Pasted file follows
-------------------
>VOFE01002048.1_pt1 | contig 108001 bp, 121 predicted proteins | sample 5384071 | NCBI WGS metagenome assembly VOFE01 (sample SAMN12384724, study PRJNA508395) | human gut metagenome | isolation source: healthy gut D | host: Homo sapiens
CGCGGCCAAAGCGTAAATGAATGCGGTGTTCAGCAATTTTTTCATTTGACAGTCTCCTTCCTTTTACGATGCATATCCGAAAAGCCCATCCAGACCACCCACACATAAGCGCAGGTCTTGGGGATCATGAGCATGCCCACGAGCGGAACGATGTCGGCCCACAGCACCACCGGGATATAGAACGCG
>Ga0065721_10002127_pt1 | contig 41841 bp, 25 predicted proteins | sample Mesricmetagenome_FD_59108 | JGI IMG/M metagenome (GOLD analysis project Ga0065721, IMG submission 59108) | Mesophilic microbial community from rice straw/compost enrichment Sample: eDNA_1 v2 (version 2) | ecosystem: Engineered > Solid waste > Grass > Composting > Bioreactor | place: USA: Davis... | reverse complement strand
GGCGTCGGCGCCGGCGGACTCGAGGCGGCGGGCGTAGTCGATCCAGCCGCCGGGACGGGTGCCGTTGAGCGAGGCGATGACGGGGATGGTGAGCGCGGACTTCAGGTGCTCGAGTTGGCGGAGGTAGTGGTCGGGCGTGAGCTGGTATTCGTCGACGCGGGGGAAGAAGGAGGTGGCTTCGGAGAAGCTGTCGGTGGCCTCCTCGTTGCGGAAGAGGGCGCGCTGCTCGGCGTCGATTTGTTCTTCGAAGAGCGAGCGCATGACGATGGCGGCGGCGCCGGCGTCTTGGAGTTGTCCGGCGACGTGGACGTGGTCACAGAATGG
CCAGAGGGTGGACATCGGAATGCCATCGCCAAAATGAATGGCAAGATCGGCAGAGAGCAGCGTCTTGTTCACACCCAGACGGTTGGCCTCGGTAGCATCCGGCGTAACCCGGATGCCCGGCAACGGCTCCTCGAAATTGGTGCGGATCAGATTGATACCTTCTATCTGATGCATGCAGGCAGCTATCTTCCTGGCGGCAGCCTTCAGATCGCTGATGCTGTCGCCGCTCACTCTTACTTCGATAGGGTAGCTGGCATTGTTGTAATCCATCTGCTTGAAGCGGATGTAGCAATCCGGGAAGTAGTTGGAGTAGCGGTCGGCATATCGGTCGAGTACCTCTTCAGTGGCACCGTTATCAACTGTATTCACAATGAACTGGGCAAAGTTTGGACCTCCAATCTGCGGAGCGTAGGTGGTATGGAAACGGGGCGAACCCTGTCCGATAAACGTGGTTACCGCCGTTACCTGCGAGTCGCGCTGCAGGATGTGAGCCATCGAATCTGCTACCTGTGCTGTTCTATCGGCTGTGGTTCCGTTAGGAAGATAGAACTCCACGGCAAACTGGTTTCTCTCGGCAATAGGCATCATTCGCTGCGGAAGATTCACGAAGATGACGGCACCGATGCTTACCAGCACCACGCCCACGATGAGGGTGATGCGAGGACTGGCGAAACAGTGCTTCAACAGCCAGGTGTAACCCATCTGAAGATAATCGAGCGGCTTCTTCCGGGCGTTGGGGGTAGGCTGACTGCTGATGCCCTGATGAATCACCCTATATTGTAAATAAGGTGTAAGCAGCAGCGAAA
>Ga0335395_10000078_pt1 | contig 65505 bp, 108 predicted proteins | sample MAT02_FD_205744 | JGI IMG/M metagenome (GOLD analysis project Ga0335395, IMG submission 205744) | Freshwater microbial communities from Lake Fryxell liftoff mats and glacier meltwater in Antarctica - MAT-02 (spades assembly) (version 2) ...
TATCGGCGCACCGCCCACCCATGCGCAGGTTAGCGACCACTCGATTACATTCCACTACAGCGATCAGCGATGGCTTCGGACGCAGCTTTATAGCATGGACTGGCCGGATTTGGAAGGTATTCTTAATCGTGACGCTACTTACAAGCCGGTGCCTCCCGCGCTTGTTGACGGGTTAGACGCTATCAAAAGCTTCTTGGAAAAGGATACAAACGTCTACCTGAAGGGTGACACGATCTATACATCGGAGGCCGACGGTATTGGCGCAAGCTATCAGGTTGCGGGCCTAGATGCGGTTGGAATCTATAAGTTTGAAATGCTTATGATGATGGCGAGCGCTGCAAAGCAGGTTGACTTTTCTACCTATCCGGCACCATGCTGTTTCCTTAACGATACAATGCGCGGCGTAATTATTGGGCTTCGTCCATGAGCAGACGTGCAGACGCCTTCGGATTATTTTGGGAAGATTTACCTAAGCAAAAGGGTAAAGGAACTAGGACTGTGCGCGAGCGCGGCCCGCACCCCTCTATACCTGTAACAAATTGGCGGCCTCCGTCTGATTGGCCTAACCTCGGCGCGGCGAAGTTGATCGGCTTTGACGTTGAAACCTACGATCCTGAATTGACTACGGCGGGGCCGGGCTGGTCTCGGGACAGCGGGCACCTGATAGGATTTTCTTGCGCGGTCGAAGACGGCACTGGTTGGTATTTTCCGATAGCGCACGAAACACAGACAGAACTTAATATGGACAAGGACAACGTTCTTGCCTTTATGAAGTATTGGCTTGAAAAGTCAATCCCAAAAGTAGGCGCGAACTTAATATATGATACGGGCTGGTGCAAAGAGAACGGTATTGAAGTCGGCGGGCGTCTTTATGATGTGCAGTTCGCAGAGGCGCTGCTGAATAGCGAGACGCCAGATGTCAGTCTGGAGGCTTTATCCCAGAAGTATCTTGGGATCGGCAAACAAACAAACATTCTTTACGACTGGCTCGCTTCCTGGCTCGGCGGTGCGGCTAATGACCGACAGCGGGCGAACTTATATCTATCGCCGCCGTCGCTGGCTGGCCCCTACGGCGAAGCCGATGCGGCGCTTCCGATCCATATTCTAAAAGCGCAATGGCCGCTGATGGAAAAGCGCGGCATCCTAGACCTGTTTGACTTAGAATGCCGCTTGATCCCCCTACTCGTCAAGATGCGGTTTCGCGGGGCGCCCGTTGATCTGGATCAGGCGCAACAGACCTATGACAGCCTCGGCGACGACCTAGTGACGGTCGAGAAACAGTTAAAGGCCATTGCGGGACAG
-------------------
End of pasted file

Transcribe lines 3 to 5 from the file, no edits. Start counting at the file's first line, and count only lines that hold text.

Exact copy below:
>Ga0065721_10002127_pt1 | contig 41841 bp, 25 predicted proteins | sample Mesricmetagenome_FD_59108 | JGI IMG/M metagenome (GOLD analysis project Ga0065721, IMG submission 59108) | Mesophilic microbial community from rice straw/compost enrichment Sample: eDNA_1 v2 (version 2) | ecosystem: Engineered > Solid waste > Grass > Composting > Bioreactor | place: USA: Davis... | reverse complement strand
GGCGTCGGCGCCGGCGGACTCGAGGCGGCGGGCGTAGTCGATCCAGCCGCCGGGACGGGTGCCGTTGAGCGAGGCGATGACGGGGATGGTGAGCGCGGACTTCAGGTGCTCGAGTTGGCGGAGGTAGTGGTCGGGCGTGAGCTGGTATTCGTCGACGCGGGGGAAGAAGGAGGTGGCTTCGGAGAAGCTGTCGGTGGCCTCCTCGTTGCGGAAGAGGGCGCGCTGCTCGGCGTCGATTTGTTCTTCGAAGAGCGAGCGCATGACGATGGCGGCGGCGCCGGCGTCTTGGAGTTGTCCGGCGACGTGGACGTGGTCACAGAATGG
CCAGAGGGTGGACATCGGAATGCCATCGCCAAAATGAATGGCAAGATCGGCAGAGAGCAGCGTCTTGTTCACACCCAGACGGTTGGCCTCGGTAGCATCCGGCGTAACCCGGATGCCCGGCAACGGCTCCTCGAAATTGGTGCGGATCAGATTGATACCTTCTATCTGATGCATGCAGGCAGCTATCTTCCTGGCGGCAGCCTTCAGATCGCTGATGCTGTCGCCGCTCACTCTTACTTCGATAGGGTAGCTGGCATTGTTGTAATCCATCTGCTTGAAGCGGATGTAGCAATCCGGGAAGTAGTTGGAGTAGCGGTCGGCATATCGGTCGAGTACCTCTTCAGTGGCACCGTTATCAACTGTATTCACAATGAACTGGGCAAAGTTTGGACCTCCAATCTGCGGAGCGTAGGTGGTATGGAAACGGGGCGAACCCTGTCCGATAAACGTGGTTACCGCCGTTACCTGCGAGTCGCGCTGCAGGATGTGAGCCATCGAATCTGCTACCTGTGCTGTTCTATCGGCTGTGGTTCCGTTAGGAAGATAGAACTCCACGGCAAACTGGTTTCTCTCGGCAATAGGCATCATTCGCTGCGGAAGATTCACGAAGATGACGGCACCGATGCTTACCAGCACCACGCCCACGATGAGGGTGATGCGAGGACTGGCGAAACAGTGCTTCAACAGCCAGGTGTAACCCATCTGAAGATAATCGAGCGGCTTCTTCCGGGCGTTGGGGGTAGGCTGACTGCTGATGCCCTGATGAATCACCCTATATTGTAAATAAGGTGTAAGCAGCAGCGAAA